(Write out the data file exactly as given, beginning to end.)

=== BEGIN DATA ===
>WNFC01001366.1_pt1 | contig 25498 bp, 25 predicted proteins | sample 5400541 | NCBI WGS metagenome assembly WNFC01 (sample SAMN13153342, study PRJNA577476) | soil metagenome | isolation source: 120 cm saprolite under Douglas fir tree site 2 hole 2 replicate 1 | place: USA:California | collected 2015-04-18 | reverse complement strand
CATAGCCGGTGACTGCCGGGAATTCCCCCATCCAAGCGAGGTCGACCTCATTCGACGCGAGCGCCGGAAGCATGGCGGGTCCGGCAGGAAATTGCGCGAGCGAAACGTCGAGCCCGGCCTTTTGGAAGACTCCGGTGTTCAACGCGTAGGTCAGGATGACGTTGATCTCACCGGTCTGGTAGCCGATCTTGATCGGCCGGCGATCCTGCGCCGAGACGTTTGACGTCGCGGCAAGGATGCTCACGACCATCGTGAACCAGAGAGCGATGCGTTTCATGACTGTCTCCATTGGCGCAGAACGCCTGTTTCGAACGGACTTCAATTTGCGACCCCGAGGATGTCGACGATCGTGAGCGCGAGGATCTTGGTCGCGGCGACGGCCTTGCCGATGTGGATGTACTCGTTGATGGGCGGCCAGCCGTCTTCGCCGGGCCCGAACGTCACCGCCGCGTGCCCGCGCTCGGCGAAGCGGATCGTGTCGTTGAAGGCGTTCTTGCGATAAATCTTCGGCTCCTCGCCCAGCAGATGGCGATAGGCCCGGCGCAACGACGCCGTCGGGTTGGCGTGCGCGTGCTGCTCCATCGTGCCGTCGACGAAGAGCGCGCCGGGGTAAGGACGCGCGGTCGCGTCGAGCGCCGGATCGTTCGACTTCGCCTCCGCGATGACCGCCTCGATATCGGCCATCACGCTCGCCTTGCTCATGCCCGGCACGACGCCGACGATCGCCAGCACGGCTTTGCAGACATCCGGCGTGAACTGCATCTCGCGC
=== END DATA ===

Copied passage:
>WNFC01001366.1_pt1 | contig 25498 bp, 25 predicted proteins | sample 5400541 | NCBI WGS metagenome assembly WNFC01 (sample SAMN13153342, study PRJNA577476) | soil metagenome | isolation source: 120 cm saprolite under Douglas fir tree site 2 hole 2 replicate 1 | place: USA:California | collected 2015-04-18 | reverse complement strand
CATAGCCGGTGACTGCCGGGAATTCCCCCATCCAAGCGAGGTCGACCTCATTCGACGCGAGCGCCGGAAGCATGGCGGGTCCGGCAGGAAATTGCGCGAGCGAAACGTCGAGCCCGGCCTTTTGGAAGACTCCGGTGTTCAACGCGTAGGTCAGGATGACGTTGATCTCACCGGTCTGGTAGCCGATCTTGATCGGCCGGCGATCCTGCGCCGAGACGTTTGACGTCGCGGCAAGGATGCTCACGACCATCGTGAACCAGAGAGCGATGCGTTTCATGACTGTCTCCATTGGCGCAGAACGCCTGTTTCGAACGGACTTCAATTTGCGACCCCGAGGATGTCGACGATCGTGAGCGCGAGGATCTTGGTCGCGGCGACGGCCTTGCCGATGTGGATGTACTCGTTGATGGGCGGCCAGCCGTCTTCGCCGGGCCCGAACGTCACCGCCGCGTGCCCGCGCTCGGCGAAGCGGATCGTGTCGTTGAAGGCGTTCTTGCGATAAATCTTCGGCTCCTCGCCCAGCAGATGGCGATAGGCCCGGCGCAACGACGCCGTCGGGTTGGCGTGCGCGTGCTGCTCCATCGTGCCGTCGACGAAGAGCGCGCCGGGGTAAGGACGCGCGGTCGCGTCGAGCGCCGGATCGTTCGACTTCGCCTCCGCGATGACCGCCTCGATATCGGCCATCACGCTCGCCTTGCTCATGCCCGGCACGACGCCGACGATCGCCAGCACGGCTTTGCAGACATCCGGCGTGAACTGCATCTCGCGC